UAE is opening its doors to rap music, says Syrian rapper

Dhanusha Gokulan / 4 August 2014
Ahmad Molham Makki’s style of rapping perhaps has the distinction of being poetic and something that has a strong social message.
From the clothes he wears, to the chains he wears and the attitude he sports, Ahmad Molham Makki, aka Molham Rebel, is every inch a rapper. But unlike several rappers, who are all about making it big with the syncopated lyrics, Makki’s style of rapping perhaps has the distinction of being poetic and something that has a strong social message.
Take for example his song ‘Chai Over Money’ that he rapped during an interview with Khaleej Times. “A prisoner in your mind, a free man on the outside; it’s okay if you’re dead, you can always act alive; artificial life has never felt better or worse; you die in between blessings, living inside a curse.”
A multi-lingual rapper, Makki raps in both English and Arabic. “Rap is something that technically anyone can do. You read out the lyrics the same way; it sounds the same. The tough bit in rapping is writing the song. It is more of poetry … and rapping in Arabic especially, because it is such a complex language,” said Makki.
A Syrian national who hails from Alleppo, Makki spent a lot of his growing up years in Dubai. “I … (changed) … almost four schools while growing up … I guess I was a busy body in school, easily picked for bullying because I was short and blonde,” added Makki. He is currently pursuing a course in music production at SAE Institute and is due to graduate in September this year.  Speaking about the opportunity for rap in the country, Makki said: “There are two kind of rappers as far as I know. One is the kind that does it for the sake of rapping, or perhaps (to) make money out of the art. The other half are the ones who feel the music. There is a mix of both kind of artists here in the UAE.”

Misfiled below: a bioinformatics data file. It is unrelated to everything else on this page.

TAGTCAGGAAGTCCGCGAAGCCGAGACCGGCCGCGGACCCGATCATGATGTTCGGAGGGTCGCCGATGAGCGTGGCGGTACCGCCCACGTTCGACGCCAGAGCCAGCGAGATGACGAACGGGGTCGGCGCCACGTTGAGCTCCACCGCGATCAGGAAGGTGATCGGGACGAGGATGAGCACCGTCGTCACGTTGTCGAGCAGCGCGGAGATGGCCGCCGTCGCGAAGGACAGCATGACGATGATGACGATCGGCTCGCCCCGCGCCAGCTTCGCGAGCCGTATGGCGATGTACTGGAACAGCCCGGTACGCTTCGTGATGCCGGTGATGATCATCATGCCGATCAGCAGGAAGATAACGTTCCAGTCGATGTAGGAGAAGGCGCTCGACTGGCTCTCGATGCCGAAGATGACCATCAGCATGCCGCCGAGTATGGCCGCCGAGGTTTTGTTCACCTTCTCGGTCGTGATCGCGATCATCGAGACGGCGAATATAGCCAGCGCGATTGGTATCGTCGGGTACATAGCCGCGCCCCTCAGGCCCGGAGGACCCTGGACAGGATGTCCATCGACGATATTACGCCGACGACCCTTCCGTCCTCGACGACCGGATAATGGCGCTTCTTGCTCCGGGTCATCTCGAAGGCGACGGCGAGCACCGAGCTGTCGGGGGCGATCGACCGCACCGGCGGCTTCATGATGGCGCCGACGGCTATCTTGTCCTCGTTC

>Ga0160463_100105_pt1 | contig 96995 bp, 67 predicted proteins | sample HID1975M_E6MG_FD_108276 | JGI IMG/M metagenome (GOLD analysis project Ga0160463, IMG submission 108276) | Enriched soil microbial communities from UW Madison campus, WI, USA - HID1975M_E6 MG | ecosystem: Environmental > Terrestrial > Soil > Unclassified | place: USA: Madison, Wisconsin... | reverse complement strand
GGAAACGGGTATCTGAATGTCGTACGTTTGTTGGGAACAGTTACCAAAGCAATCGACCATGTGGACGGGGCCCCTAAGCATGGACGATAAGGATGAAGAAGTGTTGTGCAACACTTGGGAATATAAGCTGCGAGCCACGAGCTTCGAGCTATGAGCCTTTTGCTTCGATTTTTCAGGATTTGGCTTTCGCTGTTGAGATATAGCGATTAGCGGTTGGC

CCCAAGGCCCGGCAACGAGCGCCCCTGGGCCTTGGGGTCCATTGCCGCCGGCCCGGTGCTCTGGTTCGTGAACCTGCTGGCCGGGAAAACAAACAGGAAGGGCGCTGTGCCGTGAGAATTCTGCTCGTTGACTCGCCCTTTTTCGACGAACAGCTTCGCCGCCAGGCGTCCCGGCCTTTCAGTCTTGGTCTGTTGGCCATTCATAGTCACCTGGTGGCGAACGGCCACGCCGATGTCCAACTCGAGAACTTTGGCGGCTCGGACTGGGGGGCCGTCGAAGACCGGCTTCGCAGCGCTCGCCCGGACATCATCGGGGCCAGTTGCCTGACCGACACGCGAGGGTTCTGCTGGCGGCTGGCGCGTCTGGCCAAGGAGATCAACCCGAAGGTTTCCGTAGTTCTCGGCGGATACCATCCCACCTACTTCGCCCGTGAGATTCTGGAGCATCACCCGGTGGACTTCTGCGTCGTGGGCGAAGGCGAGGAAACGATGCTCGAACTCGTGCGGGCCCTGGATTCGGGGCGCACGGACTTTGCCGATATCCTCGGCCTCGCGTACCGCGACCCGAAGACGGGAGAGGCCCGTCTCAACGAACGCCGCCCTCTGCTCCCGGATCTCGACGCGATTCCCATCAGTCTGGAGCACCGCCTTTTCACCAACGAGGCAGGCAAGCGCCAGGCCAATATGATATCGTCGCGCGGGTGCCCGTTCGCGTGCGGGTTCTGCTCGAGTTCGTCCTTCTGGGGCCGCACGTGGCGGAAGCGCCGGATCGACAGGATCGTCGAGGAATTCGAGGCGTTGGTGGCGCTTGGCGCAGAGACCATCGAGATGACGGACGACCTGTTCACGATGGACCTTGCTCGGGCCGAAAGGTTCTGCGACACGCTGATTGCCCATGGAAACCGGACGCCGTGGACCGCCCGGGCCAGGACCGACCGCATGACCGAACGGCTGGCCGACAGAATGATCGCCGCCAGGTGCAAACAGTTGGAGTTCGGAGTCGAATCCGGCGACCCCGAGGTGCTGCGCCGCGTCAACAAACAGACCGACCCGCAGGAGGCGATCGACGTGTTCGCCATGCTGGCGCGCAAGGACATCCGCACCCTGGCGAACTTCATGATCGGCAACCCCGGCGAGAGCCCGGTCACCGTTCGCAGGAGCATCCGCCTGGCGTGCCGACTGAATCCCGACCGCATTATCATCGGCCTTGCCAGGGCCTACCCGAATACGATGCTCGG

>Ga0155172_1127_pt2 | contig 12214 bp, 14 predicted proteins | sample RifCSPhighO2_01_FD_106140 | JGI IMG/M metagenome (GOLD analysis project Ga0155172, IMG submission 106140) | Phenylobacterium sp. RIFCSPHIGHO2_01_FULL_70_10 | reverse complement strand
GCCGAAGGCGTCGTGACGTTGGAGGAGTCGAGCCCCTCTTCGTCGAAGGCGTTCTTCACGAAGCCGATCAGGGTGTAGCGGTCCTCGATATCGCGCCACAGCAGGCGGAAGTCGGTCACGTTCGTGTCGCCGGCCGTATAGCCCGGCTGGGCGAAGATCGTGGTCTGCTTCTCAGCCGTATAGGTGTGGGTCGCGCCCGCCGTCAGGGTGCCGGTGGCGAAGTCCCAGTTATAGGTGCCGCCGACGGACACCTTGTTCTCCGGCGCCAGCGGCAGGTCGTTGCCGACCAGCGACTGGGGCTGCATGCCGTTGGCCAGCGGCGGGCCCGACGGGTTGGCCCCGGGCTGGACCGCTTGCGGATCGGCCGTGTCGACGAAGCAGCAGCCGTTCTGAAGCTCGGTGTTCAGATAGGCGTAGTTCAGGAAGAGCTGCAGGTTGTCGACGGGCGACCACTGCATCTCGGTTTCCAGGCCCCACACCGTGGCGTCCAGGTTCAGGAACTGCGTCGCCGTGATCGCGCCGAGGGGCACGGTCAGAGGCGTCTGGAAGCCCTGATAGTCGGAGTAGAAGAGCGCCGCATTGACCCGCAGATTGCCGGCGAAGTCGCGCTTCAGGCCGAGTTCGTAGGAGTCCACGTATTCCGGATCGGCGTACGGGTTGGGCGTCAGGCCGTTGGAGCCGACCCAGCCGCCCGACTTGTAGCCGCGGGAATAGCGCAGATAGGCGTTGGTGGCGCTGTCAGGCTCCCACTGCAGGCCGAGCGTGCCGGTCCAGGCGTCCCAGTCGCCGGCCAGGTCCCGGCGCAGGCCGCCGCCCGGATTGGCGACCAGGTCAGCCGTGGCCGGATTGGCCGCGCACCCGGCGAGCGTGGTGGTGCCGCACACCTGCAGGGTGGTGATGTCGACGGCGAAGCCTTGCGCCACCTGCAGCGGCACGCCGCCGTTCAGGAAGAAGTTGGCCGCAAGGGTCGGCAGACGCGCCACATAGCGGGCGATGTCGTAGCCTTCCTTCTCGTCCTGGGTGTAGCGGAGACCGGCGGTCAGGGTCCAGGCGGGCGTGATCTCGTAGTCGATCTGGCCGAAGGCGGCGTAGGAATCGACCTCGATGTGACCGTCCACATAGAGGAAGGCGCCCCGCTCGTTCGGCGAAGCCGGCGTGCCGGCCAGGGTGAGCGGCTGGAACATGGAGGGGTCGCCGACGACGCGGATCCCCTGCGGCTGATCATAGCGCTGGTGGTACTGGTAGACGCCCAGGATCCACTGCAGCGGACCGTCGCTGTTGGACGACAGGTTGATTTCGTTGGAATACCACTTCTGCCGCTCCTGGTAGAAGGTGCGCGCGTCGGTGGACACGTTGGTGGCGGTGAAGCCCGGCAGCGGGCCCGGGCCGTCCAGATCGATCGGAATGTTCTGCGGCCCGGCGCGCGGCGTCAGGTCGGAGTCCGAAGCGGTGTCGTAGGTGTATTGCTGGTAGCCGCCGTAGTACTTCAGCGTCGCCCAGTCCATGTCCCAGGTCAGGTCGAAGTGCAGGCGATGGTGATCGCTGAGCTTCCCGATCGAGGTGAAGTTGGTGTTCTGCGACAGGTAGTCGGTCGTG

The young Syrian has been listening to rap music since he was 11-years old. According to him, American rap artist Eminem was the “start and end” of his rap music aspirations. “However, as I grew older I realised what his forte of music is and I wanted to bring in my own style into the rap and create something that has my signature style.”
He started rapping professionally in 2012 and writes two types of lyrics. “When I rap in Arabic, I speak of the social and political issues in the region. About a year ago, I wrote a song on the Syrian conflict, but when I write in English, I write about myself and my attempts to escape from my comfort zones.”
The scene for rappers is growing in the country, according to Makki. “When I decided to launch a career in rapping in 2012, I saw that there are a lot of platforms opening up for rappers … Almost like a lot of rappers are waking up. I’ve been drawing inspiration from a lot of Arab rappers as well.”
The young rapper is currently working on a concept album called ‘Ground Zero’. “I’m dabbling with a radio theatre kind of concept that is cut into eight tracks,” he said.
The album is also part of his final thesis when he graduates from SAE. Makki’s work can be accessed on or